September 20, 2013
For all the talk that Tiger Woods is back, having assumed the ranking of once again being the world’s number one golfer, I could not help but notice that having finished his second round in this week’s Tour Championship, which offers a $10,000,000.00 bonus prize to the season long champion in addition to the $1,400,000.00 that the winner of the tournament receives, that he is tied for twenty-ninth place. That in itself, might not sound too bad, however, there is only thirty golfers in the tournament, being played at East Lake Country Club in Atlanta, Georgia.
Having won five tournaments this year to obtain the number one ranking, television golf analysts all seem to rave about his play, believing him back to his prime when he seemingly won a tournament simply by teeing off. However, they all fail to notice that most of his wins this year were all on courses he has done very well through the years. This year, Tiger won at Torrey Pines for the seventh time, at Bay Hill for the eighth time, at Firestone also for the eighth time and the World Gulf Championship – Cadillac Championship, which was held this year at Doral, where he won a tournament on that course for the fifth time. His other win was The Players Championship at TPC At Sawgrass, for the second time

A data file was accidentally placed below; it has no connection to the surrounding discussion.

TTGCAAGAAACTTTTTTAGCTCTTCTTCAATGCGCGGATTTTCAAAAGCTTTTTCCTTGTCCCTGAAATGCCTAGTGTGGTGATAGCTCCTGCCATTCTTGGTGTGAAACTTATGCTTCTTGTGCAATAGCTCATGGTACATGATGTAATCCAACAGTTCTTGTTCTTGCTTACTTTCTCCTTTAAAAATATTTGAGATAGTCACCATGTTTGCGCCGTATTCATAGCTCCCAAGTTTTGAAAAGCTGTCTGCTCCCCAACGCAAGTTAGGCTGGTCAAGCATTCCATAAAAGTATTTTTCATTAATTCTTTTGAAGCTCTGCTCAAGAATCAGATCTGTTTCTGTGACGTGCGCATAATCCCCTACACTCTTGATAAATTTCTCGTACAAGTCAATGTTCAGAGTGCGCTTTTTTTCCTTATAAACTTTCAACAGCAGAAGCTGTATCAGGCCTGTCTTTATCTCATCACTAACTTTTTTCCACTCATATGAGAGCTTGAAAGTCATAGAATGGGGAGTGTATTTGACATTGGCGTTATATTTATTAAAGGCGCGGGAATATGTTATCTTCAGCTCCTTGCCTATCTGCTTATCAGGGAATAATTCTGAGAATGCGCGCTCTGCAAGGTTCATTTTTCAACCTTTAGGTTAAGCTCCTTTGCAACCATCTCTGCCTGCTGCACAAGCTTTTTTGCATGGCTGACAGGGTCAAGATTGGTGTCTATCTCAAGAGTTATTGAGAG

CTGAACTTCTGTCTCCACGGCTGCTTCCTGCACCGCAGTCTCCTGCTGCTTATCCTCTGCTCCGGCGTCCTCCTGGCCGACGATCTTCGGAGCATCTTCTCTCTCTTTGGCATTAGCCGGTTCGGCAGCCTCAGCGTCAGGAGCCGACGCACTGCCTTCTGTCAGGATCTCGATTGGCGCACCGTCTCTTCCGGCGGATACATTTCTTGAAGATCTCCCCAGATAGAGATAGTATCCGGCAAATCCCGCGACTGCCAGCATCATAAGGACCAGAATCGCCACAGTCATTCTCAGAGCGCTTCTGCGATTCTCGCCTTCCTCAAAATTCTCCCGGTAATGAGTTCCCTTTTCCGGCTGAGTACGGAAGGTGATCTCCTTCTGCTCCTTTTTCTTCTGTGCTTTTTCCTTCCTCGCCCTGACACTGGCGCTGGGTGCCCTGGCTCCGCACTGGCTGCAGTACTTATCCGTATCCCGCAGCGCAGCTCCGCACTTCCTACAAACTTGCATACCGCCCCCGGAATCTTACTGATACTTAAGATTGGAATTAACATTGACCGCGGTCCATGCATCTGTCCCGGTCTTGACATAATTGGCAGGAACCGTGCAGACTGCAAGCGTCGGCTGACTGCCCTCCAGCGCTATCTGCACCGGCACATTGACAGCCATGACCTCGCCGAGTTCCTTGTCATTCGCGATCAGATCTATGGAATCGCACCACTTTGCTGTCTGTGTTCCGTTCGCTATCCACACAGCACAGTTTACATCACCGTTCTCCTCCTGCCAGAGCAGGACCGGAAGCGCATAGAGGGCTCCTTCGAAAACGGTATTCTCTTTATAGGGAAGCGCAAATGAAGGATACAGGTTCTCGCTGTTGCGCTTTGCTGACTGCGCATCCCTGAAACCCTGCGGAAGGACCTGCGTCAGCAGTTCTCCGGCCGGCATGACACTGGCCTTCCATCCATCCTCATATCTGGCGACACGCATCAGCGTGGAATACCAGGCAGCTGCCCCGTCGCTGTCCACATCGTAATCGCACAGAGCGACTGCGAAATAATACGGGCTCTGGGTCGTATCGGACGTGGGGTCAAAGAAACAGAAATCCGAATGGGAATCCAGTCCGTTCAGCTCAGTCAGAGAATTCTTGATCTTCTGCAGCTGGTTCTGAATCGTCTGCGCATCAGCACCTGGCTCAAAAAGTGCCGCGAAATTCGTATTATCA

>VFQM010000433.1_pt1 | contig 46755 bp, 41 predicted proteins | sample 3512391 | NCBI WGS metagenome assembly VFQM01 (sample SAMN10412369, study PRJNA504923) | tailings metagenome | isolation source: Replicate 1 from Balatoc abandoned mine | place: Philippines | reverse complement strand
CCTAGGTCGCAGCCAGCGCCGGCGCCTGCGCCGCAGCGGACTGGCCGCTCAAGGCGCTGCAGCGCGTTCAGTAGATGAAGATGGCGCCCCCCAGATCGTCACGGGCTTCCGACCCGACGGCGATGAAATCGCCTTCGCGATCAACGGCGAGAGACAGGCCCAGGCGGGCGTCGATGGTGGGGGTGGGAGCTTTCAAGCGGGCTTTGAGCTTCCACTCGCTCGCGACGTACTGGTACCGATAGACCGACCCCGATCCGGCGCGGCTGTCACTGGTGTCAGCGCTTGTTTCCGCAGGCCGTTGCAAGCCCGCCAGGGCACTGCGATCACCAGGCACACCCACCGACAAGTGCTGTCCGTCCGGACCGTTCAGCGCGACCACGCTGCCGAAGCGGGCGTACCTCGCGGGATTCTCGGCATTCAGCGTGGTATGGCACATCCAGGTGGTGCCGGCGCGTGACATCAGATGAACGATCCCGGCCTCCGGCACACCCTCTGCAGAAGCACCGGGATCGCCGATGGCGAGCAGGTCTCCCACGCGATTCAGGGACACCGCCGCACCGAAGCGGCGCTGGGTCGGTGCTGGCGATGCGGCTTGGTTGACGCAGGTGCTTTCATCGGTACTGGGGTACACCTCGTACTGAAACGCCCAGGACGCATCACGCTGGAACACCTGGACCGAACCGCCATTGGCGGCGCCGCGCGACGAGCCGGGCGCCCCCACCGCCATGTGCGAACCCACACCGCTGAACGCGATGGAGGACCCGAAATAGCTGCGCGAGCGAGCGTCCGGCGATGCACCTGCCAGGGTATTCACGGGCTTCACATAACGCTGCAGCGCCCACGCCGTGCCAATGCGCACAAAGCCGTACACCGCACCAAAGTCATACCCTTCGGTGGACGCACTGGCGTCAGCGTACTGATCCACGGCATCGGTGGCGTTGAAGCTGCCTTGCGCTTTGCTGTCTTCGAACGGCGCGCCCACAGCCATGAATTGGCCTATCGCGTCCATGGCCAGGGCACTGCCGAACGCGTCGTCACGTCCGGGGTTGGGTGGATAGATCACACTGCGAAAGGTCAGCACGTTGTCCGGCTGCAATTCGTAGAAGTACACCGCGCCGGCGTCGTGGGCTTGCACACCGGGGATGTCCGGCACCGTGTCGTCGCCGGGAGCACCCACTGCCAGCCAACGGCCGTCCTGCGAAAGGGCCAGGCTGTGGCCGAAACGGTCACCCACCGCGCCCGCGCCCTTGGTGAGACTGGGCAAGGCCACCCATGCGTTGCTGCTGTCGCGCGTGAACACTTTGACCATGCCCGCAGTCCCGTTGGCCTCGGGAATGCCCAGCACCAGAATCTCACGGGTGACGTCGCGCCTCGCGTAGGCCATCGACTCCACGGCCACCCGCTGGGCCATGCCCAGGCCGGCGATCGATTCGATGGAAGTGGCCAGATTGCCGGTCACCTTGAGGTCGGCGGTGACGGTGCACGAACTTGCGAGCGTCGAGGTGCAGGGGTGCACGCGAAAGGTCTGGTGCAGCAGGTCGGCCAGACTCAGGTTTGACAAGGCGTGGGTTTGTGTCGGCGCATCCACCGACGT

Nearly half of Woods’ seventy-nine career wins have come on a handful of courses. On courses where he has not played before or has played very little, Tiger Woods has become just another golfer, albeit a very good player just not the all-time greatest. I may be biased, having come of age in Columbus, Ohio during the late ‘60s and early ‘70s, back when Jack Nicklaus (he too hails from Columbus and attended Ohio State University, as did I) ruled the fairways, however, to me Mr. Nicklaus will always be the greatest because of the competition he played against.
Steven H. Spring